Glass Animals + Vnyl: A Love Affair
Not owned by Jay Z
Hand-curated by Humans
This was the list hand written in clear white chalk on a baby blue board standing outside of Vnyl, a record store on Abbot Kinney Boulevard n Los Angeles.
Not to be dramatic but I believe I can attribute this store to my now obsession with old school records. We have a section on Radical devoted to this out dated form, so I thought I'd give everyone background as to where it all started.
The store caught my eye instantly, with its old country style architecture complete with a slanting roof and wrap around porch area, it was a charming little block of heaven. The hot pink sign spelling out Vnyl, without the "i" was the perfect example of how serif fonts always add a certain quirky charm to a brands first impression.
The store is a vinyl junkie's dream, with a sleek display and a hefty storage area at the back, stocked with all the records your heart desires. The staff comprised of two girls, the one who approached me was a tall, thin African American beauty; and obviously eager to introduce me to some killer new songs and musicians.
At this point, as a recent member of the NEW vinyl generation ... I needed expert advice. She asked me the obvious question, "What do you like to listen to?" I've always hated answering this question.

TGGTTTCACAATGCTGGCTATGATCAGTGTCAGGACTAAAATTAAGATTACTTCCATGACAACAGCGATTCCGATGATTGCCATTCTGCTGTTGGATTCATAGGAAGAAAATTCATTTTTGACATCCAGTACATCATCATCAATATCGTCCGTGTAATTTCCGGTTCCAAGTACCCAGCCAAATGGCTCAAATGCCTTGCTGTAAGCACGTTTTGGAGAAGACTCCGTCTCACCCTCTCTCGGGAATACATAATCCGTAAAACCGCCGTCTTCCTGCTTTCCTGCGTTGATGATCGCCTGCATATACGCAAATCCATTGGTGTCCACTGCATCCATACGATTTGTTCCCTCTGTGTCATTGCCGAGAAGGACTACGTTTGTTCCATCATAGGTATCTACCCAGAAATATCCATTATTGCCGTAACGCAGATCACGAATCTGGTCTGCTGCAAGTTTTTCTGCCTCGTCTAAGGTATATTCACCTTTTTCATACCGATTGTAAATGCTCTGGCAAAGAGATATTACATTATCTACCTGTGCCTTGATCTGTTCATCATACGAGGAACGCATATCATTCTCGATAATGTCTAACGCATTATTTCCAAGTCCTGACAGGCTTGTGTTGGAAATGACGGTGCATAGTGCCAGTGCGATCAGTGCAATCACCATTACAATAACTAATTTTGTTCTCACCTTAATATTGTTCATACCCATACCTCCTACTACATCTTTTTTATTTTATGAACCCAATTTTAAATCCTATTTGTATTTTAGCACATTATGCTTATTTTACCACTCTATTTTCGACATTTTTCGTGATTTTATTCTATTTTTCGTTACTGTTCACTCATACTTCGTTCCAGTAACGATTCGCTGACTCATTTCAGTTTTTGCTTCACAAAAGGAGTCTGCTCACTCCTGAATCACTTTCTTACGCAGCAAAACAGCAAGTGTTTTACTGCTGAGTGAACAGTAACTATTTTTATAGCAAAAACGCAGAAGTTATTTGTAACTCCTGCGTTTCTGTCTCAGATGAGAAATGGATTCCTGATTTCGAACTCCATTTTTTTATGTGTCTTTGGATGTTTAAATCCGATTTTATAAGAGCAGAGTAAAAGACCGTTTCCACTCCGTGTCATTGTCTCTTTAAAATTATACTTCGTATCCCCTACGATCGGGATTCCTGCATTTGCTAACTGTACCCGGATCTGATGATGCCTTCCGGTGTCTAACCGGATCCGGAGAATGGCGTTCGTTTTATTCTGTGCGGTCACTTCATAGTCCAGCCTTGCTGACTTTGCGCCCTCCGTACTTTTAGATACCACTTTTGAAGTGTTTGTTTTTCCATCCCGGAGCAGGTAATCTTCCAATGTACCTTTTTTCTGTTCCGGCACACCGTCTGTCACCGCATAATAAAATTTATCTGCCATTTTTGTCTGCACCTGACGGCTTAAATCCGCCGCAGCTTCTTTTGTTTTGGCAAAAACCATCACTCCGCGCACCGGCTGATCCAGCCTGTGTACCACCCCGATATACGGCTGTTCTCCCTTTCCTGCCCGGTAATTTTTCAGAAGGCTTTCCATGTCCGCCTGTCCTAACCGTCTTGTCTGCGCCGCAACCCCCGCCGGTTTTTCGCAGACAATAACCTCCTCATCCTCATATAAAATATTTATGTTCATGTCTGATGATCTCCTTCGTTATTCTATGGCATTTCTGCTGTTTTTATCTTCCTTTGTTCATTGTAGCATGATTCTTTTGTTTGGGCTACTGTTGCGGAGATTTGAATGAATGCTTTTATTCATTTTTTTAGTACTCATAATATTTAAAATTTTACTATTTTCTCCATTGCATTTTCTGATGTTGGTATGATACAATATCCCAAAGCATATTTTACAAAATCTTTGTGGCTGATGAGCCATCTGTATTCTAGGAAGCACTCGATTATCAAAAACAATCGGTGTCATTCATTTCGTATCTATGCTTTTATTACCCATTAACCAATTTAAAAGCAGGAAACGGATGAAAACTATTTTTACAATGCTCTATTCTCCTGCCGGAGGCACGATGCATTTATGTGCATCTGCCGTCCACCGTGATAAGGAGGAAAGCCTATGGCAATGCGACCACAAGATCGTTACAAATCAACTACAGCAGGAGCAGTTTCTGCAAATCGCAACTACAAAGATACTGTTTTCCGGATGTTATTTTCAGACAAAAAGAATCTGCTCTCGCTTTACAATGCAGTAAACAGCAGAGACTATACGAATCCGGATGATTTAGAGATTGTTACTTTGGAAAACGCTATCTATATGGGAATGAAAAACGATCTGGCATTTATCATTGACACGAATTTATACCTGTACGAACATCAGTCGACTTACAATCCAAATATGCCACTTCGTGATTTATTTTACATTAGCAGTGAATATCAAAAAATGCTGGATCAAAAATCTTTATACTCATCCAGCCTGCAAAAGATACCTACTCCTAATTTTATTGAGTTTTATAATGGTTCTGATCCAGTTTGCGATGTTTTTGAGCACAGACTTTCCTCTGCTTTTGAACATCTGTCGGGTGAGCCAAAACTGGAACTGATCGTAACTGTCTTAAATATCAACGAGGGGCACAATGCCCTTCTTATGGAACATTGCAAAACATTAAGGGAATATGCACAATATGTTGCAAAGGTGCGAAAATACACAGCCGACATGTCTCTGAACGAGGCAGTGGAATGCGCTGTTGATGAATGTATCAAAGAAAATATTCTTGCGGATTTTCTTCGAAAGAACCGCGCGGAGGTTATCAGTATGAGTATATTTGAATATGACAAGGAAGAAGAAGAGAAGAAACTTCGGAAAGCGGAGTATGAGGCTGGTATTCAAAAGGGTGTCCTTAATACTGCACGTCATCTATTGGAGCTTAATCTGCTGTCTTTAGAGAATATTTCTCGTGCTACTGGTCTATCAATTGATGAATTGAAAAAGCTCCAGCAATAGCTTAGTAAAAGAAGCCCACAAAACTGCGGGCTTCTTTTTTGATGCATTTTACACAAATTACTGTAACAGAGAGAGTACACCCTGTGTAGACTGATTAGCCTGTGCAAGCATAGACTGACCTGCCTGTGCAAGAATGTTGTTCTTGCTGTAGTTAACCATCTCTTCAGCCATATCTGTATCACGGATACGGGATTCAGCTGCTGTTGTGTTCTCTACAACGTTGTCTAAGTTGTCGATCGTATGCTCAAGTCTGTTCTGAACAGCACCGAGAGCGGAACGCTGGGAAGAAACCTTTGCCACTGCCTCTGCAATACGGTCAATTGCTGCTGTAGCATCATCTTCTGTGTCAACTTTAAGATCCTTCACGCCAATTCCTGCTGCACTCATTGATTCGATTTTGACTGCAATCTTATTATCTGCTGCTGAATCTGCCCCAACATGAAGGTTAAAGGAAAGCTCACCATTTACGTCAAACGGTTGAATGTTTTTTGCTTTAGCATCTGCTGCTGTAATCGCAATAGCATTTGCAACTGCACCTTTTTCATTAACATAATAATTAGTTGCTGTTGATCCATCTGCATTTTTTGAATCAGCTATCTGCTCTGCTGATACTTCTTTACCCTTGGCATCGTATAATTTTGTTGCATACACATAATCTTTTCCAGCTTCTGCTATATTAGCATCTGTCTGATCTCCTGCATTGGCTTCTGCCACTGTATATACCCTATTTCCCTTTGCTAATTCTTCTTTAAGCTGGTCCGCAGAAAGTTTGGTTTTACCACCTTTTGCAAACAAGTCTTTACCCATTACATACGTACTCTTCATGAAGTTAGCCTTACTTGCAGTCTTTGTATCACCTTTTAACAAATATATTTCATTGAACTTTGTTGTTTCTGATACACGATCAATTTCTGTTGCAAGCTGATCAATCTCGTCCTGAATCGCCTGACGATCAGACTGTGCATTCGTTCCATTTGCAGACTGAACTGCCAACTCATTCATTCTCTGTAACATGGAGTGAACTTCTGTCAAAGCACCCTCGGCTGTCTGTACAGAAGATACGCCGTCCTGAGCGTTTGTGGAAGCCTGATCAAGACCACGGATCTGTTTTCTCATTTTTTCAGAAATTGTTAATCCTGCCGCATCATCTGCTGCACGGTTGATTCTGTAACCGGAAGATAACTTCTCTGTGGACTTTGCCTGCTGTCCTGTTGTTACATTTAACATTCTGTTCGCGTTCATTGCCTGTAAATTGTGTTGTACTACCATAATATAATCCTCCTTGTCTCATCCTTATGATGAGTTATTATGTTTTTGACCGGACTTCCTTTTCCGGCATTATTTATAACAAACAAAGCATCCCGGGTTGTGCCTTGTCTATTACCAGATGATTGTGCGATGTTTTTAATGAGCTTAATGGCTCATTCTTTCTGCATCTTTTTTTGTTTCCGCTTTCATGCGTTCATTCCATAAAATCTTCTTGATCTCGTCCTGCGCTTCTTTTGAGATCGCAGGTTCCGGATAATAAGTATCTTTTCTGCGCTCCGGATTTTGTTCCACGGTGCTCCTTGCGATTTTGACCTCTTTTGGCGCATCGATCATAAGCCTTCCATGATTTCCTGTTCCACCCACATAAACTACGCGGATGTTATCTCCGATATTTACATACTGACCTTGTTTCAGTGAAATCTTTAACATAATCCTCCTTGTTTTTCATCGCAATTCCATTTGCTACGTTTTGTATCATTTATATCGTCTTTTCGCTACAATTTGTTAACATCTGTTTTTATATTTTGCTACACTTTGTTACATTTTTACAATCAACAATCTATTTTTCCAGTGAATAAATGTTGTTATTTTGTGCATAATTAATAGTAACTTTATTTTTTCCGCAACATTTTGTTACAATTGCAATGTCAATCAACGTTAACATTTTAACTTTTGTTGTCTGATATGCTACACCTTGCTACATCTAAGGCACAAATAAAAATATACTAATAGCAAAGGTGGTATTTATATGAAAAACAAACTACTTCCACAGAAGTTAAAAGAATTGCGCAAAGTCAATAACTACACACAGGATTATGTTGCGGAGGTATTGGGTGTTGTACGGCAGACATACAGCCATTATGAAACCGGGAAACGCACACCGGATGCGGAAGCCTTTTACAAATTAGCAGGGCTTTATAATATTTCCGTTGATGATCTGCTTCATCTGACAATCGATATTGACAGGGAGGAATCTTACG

I answered honestly, "Anything that sounds good. I'm open to new finds. Good music. Right now, I'm looking for Chet Faker's Built on Glass, since his album is completely sold out on vinyl everywhere."
This was sadly true, Chet Faker's Built on Glass was impossible to find. This was about a year and a half ago in context.
She nodded and dipped into the backend, which gave me a chance to look around. I found everything from Beyonce to Guns n Roses. Stumbling into the Hip Hop and R&B section, only to find J Cole staring me in the eyes.
A neon sign in store read Let's Get Physical, with the poster next to it stating the obvious, Who needs a boyfriend when you've got a record collection?
The woman was back, with a colourful, tribal looking album in her hand. Etched into the artwork in perfectly shimmering gold print was the title: Glass Animals by Zaba.
I'd never heard of this band up until that point, she played the record on the listening island in the centre of the store, hosting around 6 record players with hooked up headphones. It was mesmerising, she played Gooey first, followed by Black Mambo, then Cocoa Hooves. Their Indie Pop sticky silky sound immediately struck a cord with me, although not my usual taste in music. I was hooked.
Gooey will always remain my favourite track off this album, only because it confirmed to me in that specific moment, that vinyl really does allow for a different musical experience.
I bought the record.